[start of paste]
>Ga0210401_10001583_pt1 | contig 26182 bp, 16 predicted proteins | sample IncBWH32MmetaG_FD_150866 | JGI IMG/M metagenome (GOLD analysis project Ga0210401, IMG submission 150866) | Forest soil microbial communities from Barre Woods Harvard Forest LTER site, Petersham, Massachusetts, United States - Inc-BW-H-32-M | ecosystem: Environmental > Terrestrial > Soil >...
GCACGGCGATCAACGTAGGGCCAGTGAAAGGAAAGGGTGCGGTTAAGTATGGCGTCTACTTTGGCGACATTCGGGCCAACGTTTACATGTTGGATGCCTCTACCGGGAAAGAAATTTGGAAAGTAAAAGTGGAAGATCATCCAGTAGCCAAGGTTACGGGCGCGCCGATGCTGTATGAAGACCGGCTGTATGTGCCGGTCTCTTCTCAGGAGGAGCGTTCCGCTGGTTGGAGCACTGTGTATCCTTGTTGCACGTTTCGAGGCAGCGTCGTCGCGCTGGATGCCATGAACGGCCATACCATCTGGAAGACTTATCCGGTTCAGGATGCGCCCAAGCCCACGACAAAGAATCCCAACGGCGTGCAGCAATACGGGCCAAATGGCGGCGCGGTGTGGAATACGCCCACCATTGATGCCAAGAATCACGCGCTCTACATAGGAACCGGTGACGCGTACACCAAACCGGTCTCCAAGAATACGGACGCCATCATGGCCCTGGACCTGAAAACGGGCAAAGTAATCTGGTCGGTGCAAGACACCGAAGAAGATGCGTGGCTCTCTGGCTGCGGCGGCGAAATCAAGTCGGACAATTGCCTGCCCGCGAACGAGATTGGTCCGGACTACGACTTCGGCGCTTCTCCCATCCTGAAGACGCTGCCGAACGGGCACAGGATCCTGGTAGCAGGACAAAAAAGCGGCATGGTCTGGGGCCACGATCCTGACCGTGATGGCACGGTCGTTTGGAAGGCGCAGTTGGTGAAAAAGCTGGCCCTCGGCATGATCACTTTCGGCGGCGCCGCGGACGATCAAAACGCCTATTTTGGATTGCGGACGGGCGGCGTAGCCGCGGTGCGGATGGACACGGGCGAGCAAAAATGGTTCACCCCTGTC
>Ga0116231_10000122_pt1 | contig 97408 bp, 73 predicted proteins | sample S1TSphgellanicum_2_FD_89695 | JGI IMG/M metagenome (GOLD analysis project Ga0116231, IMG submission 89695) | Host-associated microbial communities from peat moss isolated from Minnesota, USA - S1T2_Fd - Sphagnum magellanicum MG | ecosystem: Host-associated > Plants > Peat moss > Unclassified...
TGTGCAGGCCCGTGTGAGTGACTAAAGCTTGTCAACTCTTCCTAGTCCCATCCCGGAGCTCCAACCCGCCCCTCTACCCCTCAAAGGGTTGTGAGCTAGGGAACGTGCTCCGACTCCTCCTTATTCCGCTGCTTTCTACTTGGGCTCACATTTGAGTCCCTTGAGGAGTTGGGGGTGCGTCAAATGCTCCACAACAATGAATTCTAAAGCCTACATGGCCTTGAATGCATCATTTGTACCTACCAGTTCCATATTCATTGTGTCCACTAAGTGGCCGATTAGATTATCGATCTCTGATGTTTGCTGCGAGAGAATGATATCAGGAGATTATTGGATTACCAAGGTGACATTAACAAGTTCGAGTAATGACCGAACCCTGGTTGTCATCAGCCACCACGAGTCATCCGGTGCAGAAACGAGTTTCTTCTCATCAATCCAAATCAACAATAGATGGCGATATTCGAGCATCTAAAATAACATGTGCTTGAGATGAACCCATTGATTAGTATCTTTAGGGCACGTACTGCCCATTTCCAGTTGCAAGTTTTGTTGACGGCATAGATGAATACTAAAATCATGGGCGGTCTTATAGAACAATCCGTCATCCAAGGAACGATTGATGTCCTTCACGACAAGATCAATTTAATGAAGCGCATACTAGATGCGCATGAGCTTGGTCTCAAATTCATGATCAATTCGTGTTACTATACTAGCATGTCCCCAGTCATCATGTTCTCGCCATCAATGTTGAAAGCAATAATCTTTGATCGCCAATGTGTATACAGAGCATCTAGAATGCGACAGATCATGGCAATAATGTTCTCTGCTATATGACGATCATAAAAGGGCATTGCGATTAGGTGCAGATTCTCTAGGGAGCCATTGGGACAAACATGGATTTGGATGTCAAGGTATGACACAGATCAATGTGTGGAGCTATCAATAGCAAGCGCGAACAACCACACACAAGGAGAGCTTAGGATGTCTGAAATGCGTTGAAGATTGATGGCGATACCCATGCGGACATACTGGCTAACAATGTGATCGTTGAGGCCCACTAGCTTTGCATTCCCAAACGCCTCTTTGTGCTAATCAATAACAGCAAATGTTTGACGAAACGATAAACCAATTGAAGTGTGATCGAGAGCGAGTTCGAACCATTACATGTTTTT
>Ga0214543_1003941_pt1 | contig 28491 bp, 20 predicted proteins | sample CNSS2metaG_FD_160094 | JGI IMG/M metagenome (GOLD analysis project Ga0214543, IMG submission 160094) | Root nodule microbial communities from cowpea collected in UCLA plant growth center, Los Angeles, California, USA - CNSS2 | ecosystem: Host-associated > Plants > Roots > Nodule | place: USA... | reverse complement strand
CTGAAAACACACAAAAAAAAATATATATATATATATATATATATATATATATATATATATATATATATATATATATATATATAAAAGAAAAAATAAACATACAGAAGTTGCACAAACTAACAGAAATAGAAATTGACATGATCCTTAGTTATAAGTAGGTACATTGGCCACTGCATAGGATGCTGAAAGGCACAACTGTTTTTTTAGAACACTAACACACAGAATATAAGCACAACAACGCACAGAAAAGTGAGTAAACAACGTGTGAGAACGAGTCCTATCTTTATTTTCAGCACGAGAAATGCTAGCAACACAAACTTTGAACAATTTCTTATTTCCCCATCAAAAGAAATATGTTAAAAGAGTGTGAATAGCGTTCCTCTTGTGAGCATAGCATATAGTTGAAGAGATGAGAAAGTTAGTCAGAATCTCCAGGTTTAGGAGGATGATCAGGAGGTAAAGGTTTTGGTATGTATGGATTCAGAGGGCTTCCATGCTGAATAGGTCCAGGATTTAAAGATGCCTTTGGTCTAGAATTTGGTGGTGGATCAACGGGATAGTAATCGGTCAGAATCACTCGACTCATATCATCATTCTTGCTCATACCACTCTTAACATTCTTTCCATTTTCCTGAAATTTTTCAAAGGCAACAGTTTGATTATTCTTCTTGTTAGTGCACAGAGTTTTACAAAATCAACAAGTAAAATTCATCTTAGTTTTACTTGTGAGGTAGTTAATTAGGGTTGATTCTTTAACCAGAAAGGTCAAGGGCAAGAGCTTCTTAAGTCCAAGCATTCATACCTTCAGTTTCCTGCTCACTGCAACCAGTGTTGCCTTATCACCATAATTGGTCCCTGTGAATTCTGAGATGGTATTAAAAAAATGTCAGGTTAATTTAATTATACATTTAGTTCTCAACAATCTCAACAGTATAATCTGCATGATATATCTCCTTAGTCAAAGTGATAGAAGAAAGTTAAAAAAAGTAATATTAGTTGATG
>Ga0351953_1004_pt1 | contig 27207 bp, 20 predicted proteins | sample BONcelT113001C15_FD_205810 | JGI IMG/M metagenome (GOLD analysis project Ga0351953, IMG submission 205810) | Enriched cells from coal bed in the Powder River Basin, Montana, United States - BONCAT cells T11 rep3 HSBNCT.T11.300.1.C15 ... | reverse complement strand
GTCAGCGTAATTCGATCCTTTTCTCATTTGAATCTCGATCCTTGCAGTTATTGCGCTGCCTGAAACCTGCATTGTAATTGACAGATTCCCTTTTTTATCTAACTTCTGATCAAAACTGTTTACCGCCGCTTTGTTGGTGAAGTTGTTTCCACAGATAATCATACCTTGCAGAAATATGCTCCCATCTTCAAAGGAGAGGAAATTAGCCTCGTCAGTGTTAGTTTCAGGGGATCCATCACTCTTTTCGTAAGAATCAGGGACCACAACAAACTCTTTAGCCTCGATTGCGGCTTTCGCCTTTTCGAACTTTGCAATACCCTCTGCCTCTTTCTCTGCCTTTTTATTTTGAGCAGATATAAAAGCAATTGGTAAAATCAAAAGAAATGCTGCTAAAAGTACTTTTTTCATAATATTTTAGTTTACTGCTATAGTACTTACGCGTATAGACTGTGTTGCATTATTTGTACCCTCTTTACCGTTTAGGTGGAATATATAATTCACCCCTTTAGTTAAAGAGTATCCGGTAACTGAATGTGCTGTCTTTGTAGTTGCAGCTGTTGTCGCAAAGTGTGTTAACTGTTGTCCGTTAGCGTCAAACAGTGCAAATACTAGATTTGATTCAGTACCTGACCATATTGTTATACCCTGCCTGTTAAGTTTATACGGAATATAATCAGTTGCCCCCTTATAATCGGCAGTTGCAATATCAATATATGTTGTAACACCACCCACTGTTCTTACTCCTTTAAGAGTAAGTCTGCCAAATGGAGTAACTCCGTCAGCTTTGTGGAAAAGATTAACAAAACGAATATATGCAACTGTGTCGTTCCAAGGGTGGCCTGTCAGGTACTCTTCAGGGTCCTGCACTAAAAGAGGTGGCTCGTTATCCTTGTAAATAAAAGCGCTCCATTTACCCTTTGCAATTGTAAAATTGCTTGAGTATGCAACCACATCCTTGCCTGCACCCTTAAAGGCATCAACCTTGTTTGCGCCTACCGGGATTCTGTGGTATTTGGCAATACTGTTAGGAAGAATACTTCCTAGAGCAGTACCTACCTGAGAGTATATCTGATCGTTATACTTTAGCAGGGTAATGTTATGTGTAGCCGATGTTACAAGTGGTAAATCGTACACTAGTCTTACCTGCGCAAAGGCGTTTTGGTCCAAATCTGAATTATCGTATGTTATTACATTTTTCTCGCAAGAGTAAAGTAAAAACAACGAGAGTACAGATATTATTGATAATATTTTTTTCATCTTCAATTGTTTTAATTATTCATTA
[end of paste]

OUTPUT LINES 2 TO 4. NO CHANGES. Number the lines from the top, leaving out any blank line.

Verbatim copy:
GCACGGCGATCAACGTAGGGCCAGTGAAAGGAAAGGGTGCGGTTAAGTATGGCGTCTACTTTGGCGACATTCGGGCCAACGTTTACATGTTGGATGCCTCTACCGGGAAAGAAATTTGGAAAGTAAAAGTGGAAGATCATCCAGTAGCCAAGGTTACGGGCGCGCCGATGCTGTATGAAGACCGGCTGTATGTGCCGGTCTCTTCTCAGGAGGAGCGTTCCGCTGGTTGGAGCACTGTGTATCCTTGTTGCACGTTTCGAGGCAGCGTCGTCGCGCTGGATGCCATGAACGGCCATACCATCTGGAAGACTTATCCGGTTCAGGATGCGCCCAAGCCCACGACAAAGAATCCCAACGGCGTGCAGCAATACGGGCCAAATGGCGGCGCGGTGTGGAATACGCCCACCATTGATGCCAAGAATCACGCGCTCTACATAGGAACCGGTGACGCGTACACCAAACCGGTCTCCAAGAATACGGACGCCATCATGGCCCTGGACCTGAAAACGGGCAAAGTAATCTGGTCGGTGCAAGACACCGAAGAAGATGCGTGGCTCTCTGGCTGCGGCGGCGAAATCAAGTCGGACAATTGCCTGCCCGCGAACGAGATTGGTCCGGACTACGACTTCGGCGCTTCTCCCATCCTGAAGACGCTGCCGAACGGGCACAGGATCCTGGTAGCAGGACAAAAAAGCGGCATGGTCTGGGGCCACGATCCTGACCGTGATGGCACGGTCGTTTGGAAGGCGCAGTTGGTGAAAAAGCTGGCCCTCGGCATGATCACTTTCGGCGGCGCCGCGGACGATCAAAACGCCTATTTTGGATTGCGGACGGGCGGCGTAGCCGCGGTGCGGATGGACACGGGCGAGCAAAAATGGTTCACCCCTGTC
>Ga0116231_10000122_pt1 | contig 97408 bp, 73 predicted proteins | sample S1TSphgellanicum_2_FD_89695 | JGI IMG/M metagenome (GOLD analysis project Ga0116231, IMG submission 89695) | Host-associated microbial communities from peat moss isolated from Minnesota, USA - S1T2_Fd - Sphagnum magellanicum MG | ecosystem: Host-associated > Plants > Peat moss > Unclassified...
TGTGCAGGCCCGTGTGAGTGACTAAAGCTTGTCAACTCTTCCTAGTCCCATCCCGGAGCTCCAACCCGCCCCTCTACCCCTCAAAGGGTTGTGAGCTAGGGAACGTGCTCCGACTCCTCCTTATTCCGCTGCTTTCTACTTGGGCTCACATTTGAGTCCCTTGAGGAGTTGGGGGTGCGTCAAATGCTCCACAACAATGAATTCTAAAGCCTACATGGCCTTGAATGCATCATTTGTACCTACCAGTTCCATATTCATTGTGTCCACTAAGTGGCCGATTAGATTATCGATCTCTGATGTTTGCTGCGAGAGAATGATATCAGGAGATTATTGGATTACCAAGGTGACATTAACAAGTTCGAGTAATGACCGAACCCTGGTTGTCATCAGCCACCACGAGTCATCCGGTGCAGAAACGAGTTTCTTCTCATCAATCCAAATCAACAATAGATGGCGATATTCGAGCATCTAAAATAACATGTGCTTGAGATGAACCCATTGATTAGTATCTTTAGGGCACGTACTGCCCATTTCCAGTTGCAAGTTTTGTTGACGGCATAGATGAATACTAAAATCATGGGCGGTCTTATAGAACAATCCGTCATCCAAGGAACGATTGATGTCCTTCACGACAAGATCAATTTAATGAAGCGCATACTAGATGCGCATGAGCTTGGTCTCAAATTCATGATCAATTCGTGTTACTATACTAGCATGTCCCCAGTCATCATGTTCTCGCCATCAATGTTGAAAGCAATAATCTTTGATCGCCAATGTGTATACAGAGCATCTAGAATGCGACAGATCATGGCAATAATGTTCTCTGCTATATGACGATCATAAAAGGGCATTGCGATTAGGTGCAGATTCTCTAGGGAGCCATTGGGACAAACATGGATTTGGATGTCAAGGTATGACACAGATCAATGTGTGGAGCTATCAATAGCAAGCGCGAACAACCACACACAAGGAGAGCTTAGGATGTCTGAAATGCGTTGAAGATTGATGGCGATACCCATGCGGACATACTGGCTAACAATGTGATCGTTGAGGCCCACTAGCTTTGCATTCCCAAACGCCTCTTTGTGCTAATCAATAACAGCAAATGTTTGACGAAACGATAAACCAATTGAAGTGTGATCGAGAGCGAGTTCGAACCATTACATGTTTTT